I will sing praises

I’ve been incubating a project. It isn’t done yet — won’t be for a while — but I think it’s time to start writing about it.

I have developed something of an interest in the psalms. Partly to encourage their use in (Christian) liturgy, and partly to indulge in my passion for learning more about them, I want to run a series of workshops. The idea would be to look at the psalms in what we understand of their original context, and then go on a sort of meandering path through liturgical history, examining how they would have been sung, chanted or said in various situations, and why. I’d like to draw on what we do know about the Hebrew chanting/singing of psalms in Temple times… and of course Gregorian chant will feature, and Anglican chant, as well as the West Gallery metrical psalmody which I have grown to love so much through my singing and playing in the London Gallery Quire. Gelineau’s translations of the psalms into French will feature, and the Grail responsorial versions and their offspring. I’d also like to look at other English vernacular psalmody in Christian worship in the 20th and 21st centuries, with a view to finding, disseminating, developing or creating resources for using the psalms in worship in situations where existing musical traditions are inappropriate or inaccessible.
Ideally I’d like each of the workshops to include some listening, some teaching, and some audience participation. With Gregorian chant, for example, I could sing some chants, or have another performer or even a choir sing them. Then I would talk about the history of Gregorian chant, the issues around singing in Latin as opposed to Hebrew, the use of the psalms in monastic worship, and the problems inherent for us when we try to use Gregorian tunes meant for Latin to sing in English with its very different word stress and vowels. I could highlight resources for further study and discuss in which situations Gregorian chant — in Hebrew or in English — may enhance worship, and in which it might be inappropriate. And then we could try some ourselves, myself and everyone there who is interested in trying… I could do a five-minute crash-course in chant notation for anyone who wants to have a go at reading it, but would provide modern notation as well for those that want it. We’d start with something we heard earlier so it wouldn’t be completely unfamiliar, and take things gently, seeing how far we get, just to get an idea of what it feels like. I’ll have to adapt this part of the workshop quite heavily to the capabilities of those attending, but I think that my topic is narrow enough that most people who are interested will have enough interest in music and singing to be able to cope with simpler chants in unison.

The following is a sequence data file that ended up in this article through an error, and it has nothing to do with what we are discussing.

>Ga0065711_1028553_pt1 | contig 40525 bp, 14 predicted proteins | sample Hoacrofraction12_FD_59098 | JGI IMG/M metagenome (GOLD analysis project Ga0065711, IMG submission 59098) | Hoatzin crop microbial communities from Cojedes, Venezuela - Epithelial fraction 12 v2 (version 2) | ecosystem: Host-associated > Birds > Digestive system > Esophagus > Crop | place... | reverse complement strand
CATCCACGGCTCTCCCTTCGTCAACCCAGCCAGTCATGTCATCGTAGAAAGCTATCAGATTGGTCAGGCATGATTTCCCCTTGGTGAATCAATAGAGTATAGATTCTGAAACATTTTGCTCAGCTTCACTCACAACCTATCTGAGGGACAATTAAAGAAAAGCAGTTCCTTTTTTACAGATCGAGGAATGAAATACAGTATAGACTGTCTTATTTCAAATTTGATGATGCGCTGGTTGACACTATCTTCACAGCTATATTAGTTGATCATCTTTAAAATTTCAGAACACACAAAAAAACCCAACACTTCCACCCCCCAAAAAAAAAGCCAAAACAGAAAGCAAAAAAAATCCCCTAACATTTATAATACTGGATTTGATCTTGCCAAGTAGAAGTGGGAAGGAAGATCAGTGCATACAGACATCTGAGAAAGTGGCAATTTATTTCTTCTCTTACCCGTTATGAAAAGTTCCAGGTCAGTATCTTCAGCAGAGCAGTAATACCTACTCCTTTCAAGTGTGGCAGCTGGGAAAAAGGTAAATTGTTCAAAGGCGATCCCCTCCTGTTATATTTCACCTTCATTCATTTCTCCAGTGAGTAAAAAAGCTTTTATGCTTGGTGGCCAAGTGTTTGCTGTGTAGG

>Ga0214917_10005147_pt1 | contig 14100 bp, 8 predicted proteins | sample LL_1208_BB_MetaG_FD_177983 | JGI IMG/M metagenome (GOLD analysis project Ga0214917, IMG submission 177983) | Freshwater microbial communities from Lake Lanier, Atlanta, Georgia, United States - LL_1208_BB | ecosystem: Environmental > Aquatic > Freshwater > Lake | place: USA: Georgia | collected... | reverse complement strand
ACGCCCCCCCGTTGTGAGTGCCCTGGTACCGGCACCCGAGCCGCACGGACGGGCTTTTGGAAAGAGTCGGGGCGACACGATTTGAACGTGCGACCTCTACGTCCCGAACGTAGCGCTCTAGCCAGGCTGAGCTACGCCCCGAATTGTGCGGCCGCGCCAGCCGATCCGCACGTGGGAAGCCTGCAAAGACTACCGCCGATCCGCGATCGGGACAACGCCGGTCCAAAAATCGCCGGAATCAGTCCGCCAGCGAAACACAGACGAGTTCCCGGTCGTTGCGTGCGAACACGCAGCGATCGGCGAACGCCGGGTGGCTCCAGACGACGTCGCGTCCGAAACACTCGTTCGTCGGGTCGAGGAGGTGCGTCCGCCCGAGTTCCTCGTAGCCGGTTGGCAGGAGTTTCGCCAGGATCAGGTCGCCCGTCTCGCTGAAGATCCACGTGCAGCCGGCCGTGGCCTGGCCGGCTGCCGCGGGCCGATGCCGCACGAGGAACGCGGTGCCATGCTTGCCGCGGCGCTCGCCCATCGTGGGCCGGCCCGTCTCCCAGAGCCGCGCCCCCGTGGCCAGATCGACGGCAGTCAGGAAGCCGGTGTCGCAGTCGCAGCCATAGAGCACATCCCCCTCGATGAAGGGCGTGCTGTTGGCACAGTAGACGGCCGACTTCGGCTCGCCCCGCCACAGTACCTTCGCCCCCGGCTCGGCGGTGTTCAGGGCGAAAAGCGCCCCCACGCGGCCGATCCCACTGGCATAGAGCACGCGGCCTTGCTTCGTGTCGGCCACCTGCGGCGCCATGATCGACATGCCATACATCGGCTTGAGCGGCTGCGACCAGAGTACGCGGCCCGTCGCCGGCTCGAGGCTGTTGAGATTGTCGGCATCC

Obviously, I cannot hope to present a complete treatment of the topic of musical aspects of psalmody in the four to six workshops which would make this a manageable project, and there are considerable barriers to accurate performance of the earliest sung and chanted psalmody and copyright issues with the most recent publications of music for psalms. However, even with light academic content, I want to be able to answer people’s questions or refer them to appropriate resources for learning more. This means I have spent the last several weeks reading quite a lot, and e-mailing various people about the project and getting, in return, varying degrees of delightful encouragement and support, and an even longer reading list! I’m now at the point where I’m feeling rather overwhelmed by the number of books still on the “to read” list, and I need to start getting some rough outlines written down so that I can read more purposefully and begin to think seriously about selection of the music.
I’ll try to blog about some other things, too, once in a while, so it isn’t just all psalmody, all the time.
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